By: Greg Miarecki, Executive Assistant Dean for Career Planning and Professional Development,
Director of the University of Illinois College of Law Leadership Project, University of Illinois College of Law
As we are now well into the spring semester at the University of Illinois College of Law, professional identity formation is front and center for our entering students. In the spring of 2015, we introduced a required 1L course—Fundamentals of Legal Practice. Fundamentals was originally designed to address many issues that many of us refer to as “professional identity formation” or “ABA Standard 303” issues. When I first designed the course, I labeled the course with a bit of oversimplification—it “teaches what you need to be a successful lawyer, but that many law schools don’t really care about and most students don’t really know about.” It’s a required, one-credit pass/fail course taught in the spring semester. I’ve served as the course instructor since the course began, and have tweaked it continually over the years. I’ve experimented with different sessions, different guest speakers, and different modes of instruction. I’ve always found this course challenging to teach because students come to law school with their own views on professional identity formation topics, and they often are resistant to discussing them in law school—typically arguing that “I already know this stuff.”
This year’s edition of Fundamentals begins with a session styled the “business of law,” which provides an overview of different practice areas and the skills and traits usually seen in successful lawyers in those practice areas. We follow those up with sessions on communication skills, project management skills, and wellness. We added the wellness and project management pieces this year. I was particularly focused on adding a wellness component, so that we could support our students who were running into “speed bumps” during their 1L year, often in the form of lower than expected grades.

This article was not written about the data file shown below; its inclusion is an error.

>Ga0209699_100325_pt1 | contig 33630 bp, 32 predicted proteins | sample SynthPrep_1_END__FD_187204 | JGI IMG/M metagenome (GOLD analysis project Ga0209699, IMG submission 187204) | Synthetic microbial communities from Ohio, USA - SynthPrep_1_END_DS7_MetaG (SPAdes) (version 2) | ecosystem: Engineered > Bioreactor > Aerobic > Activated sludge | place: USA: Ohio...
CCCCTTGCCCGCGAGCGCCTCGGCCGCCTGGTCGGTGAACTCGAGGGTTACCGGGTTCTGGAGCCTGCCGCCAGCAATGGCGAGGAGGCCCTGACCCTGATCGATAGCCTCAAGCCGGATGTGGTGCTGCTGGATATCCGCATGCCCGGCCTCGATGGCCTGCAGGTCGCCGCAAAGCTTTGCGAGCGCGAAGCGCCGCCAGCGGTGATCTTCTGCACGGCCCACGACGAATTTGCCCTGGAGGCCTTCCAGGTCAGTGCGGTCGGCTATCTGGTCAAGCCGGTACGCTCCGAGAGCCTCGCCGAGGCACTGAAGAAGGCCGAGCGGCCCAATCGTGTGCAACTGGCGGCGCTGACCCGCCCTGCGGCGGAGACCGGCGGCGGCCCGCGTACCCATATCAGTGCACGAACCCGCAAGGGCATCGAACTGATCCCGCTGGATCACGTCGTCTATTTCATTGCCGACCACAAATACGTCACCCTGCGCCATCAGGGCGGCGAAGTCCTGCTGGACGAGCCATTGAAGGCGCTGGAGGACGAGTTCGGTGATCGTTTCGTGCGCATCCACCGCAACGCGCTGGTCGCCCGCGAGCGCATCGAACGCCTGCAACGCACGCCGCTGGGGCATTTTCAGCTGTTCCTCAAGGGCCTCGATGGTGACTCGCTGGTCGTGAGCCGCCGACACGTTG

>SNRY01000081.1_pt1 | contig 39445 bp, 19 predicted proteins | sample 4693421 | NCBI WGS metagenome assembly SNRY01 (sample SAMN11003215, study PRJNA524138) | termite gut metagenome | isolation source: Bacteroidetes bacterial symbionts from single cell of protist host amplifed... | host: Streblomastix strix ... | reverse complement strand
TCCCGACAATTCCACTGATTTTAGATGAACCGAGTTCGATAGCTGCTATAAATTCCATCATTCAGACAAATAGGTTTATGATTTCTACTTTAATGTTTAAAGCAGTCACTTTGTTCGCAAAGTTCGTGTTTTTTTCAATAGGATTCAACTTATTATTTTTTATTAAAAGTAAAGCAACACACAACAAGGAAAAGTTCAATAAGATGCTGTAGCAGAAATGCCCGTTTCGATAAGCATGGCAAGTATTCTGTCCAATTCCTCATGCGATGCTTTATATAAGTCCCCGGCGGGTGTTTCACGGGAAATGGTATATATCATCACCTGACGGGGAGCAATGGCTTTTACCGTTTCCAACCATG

The next tranche of classes features lessons in marketing, relationship building, personal branding, client service, and the importance of pro bono service. Marketing and branding are especially important to our Office of Career Planning and Professional Development given that many 1Ls are in the midst of their summer job search. And client service, as many of us former practicing lawyers know, can be the majority of what a lawyer does on a daily basis.
Following these sessions, we offer three separate sessions on leadership—an overview session, followed by a session highlighting the importance of diversity, equity, and inclusion in leadership, and a session on leadership in the non-profit sectors. We added the latter two sessions last year and they’ve been great additions. During each of these sessions, we bring in leaders in our profession to engage with the student on these topics. The final session of Fundamentals, titled “A View From the Bench”, features a number of judges commenting on the importance of the class and the topics we cover. This is always the most popular session in the course.
For two years, we taught the class virtually. I thought it was a great innovation because it allowed me to bring in guests from around the world to interact with our students, giving me the ability to offer a more diverse set of speakers. Now, with the return to in-person classes, I took the opportunity to involve our faculty members more heavily in the sessions. And it turns out, I like the class even better now—it’s been great to have so many colleagues in our building take part in the professional identity formation of our students.
I love teaching this course because there’s always something new to learn, and always a way to tweak it and improve the class. And by now, we have many hundreds of alumni who can attest to how the lessons they learned in Fundamentals made a difference (some big, some small) in their careers. If you haven’t designed a formal professional identity formation class for your incoming students, I hope you’ll consider doing so—you’ll be impressed with how much value it can generate for your students. Be ready for it to have flaws and imperfections—you’ll always find new ones every year!
I would welcome the chance to discuss Fundamentals with anyone who’s interested. Please feel free to contact me at email@example.com.